(i) specify sigma in terms of fluid velocity, u, and pressure p.

(ii) manipulate the above equation into a more ‘solvable’ partial differential equation.

The equations we get from following i and ii are called the Navier-Stokes equations.

Specification of stress

This is the force on an element of surface due to the motion of the surrounding motion. This all depends on the location, the time, and the orientation. We have also been introduced to the stress tensor:

Reflecting on the week of the course, it was very ‘wordy’ and lots of equations in. I plan to make sure I know where each of the equations are formed from since I didn’t quite understand how they were formed in the class. Hopefully it all clicks into place!

Sources: Stress tensor picture.

Introduction: Bernoulli Effect

In our first lecture we had a short introduction to Inviscid Flow and outlined the topics we would be covering for the year


Within this introduction we looked at a few different fluid flows. One of which, is where you have a straw and a ping pong ball (above). The process is hovering the ball above the straw then blowing through the straw. You would think looking at this, the ball would fly up a little and right but then fall on the floor, but this wasn’t the case. I was quite shocked to find that the ball had ‘bobbed’ up and down but stayed above the straw. We tried to replicate this ourselves, but unfortunately were unable to do so, since the process is fairly tricky! Although I did wonder why this happened. I did some research and found that this was due to Bernouilli’s principle. When we blow through the straw it creates high pressure below the ball therefore there is a slower airflow, but this also is the opposite on top, where as there is lower pressure, but faster airflow, therefore the ball floats. This effectively means where there is high pressure, it creates a slow airflow. But where there’s low pressure there is also faster air flow!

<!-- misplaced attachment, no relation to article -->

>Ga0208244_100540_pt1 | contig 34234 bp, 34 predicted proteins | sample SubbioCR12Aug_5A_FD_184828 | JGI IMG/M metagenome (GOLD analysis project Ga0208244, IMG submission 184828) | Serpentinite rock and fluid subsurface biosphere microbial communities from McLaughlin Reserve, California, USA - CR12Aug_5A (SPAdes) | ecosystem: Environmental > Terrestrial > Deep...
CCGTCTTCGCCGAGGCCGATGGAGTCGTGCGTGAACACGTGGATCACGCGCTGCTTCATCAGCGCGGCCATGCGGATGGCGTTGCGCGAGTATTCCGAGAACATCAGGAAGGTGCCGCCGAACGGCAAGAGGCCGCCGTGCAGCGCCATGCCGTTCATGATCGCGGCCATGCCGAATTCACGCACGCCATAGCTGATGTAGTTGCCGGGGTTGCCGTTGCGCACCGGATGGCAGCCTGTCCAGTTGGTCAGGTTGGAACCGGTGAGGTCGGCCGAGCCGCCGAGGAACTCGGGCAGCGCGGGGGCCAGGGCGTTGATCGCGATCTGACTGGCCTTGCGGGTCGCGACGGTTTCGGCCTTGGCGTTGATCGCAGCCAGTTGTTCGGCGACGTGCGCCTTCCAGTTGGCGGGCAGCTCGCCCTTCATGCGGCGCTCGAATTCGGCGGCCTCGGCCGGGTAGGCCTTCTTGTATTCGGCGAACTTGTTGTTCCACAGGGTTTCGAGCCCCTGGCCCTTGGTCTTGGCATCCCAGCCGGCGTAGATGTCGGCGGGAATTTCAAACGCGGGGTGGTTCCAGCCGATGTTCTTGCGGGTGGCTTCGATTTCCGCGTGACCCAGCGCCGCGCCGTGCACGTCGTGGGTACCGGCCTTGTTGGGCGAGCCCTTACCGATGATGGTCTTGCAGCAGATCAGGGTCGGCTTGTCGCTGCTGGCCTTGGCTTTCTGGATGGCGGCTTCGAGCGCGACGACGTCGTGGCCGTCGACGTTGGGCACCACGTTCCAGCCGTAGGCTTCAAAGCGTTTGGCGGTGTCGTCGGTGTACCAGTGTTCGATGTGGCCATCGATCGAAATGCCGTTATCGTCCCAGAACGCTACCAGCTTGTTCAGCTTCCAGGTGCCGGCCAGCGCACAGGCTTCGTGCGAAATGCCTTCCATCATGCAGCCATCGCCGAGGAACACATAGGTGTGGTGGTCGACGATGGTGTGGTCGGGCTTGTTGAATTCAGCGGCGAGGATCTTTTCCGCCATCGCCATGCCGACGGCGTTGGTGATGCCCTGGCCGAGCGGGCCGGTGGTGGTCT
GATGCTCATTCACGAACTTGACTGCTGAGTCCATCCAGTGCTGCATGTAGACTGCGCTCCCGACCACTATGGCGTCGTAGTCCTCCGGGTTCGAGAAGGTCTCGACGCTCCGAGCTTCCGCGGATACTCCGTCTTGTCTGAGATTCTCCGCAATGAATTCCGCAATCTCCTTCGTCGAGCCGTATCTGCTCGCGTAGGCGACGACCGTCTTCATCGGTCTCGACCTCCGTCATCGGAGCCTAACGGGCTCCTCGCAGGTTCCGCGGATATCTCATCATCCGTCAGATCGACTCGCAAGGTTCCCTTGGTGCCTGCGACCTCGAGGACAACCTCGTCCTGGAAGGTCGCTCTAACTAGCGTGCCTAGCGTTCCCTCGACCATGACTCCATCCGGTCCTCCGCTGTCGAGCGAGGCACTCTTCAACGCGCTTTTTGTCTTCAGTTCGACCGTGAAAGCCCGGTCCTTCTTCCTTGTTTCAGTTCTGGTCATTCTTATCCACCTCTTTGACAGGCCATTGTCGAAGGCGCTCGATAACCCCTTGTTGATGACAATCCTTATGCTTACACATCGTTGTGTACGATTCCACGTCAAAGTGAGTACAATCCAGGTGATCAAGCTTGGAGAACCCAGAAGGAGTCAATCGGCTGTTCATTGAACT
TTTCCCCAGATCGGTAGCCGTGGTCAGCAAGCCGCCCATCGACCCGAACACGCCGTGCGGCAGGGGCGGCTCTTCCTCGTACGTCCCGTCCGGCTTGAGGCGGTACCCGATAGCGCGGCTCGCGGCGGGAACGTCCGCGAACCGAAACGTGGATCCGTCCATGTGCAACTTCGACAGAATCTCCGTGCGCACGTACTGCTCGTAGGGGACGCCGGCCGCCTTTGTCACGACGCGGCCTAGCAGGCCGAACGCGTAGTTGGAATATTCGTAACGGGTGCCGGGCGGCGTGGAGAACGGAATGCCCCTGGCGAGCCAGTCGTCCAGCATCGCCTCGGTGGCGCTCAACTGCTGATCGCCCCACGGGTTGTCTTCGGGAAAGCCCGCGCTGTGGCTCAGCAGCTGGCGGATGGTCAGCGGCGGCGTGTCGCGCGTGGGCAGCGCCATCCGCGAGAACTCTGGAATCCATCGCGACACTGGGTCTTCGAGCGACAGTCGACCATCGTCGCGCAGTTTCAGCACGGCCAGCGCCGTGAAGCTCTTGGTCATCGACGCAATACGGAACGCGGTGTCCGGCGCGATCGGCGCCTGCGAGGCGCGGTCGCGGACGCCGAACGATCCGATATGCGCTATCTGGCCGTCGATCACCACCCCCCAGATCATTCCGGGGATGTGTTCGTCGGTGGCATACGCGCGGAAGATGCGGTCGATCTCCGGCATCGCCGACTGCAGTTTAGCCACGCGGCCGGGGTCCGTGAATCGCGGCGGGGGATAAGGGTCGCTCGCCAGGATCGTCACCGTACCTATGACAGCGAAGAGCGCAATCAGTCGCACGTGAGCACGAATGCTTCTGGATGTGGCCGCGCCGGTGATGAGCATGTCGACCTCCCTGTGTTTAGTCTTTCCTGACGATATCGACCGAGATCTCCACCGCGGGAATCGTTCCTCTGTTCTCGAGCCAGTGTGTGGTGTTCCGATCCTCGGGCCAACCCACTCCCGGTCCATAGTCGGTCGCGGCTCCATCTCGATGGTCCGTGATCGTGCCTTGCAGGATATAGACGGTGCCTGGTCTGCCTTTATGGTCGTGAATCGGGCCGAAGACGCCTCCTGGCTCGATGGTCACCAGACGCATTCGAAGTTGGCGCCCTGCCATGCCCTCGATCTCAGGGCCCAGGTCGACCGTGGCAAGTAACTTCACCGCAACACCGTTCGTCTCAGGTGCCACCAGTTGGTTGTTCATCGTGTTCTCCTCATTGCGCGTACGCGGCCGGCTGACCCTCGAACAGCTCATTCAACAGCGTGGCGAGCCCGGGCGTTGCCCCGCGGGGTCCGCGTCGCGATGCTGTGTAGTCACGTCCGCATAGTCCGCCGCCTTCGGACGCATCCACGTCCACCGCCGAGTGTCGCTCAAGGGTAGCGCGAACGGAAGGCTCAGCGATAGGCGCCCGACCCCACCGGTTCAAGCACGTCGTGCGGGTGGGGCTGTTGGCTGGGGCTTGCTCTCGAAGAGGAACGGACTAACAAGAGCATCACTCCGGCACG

High pressure = Slow airflow; Low pressure = Fast airflow



Upon reflection on the first week, I now understand why a ping pong ball can float with a straw! On a more important note, it’s made me think more about other types of fluids effect us and other objects.

What to work on:

I need to start looking at other types of fluids and how they can be used.

How can we visual these types of flows.


Sources: Picture of ping pong ball.


A fluid flow in my life

One fluid of my life is the drink ‘Lucozade sport’. This drink has helped in every sport I have played giving me the energy I needed to compete at a high level. It doesn’t just supply the energy needed but also tastes great too!

The brand ‘Lucozade’ was first founded in 1927 by William Owen, who was attempting to make a drink to supply energy for the ill and sick people. In 1983 they had decided to try and take the brand’s association with illness and ever since have been improving the formula to supply people with energy.

‘Lucozade’ has very similar properties to water.

The speed of my fluid (at 70F) is roughly 1m/s-2.5m/s.

The viscosity of my fluid (at 70F) is 1 centipoise.

The density of my fluid would be slightly more then in pure water, roughly around 1,000-1,100 kg/m³.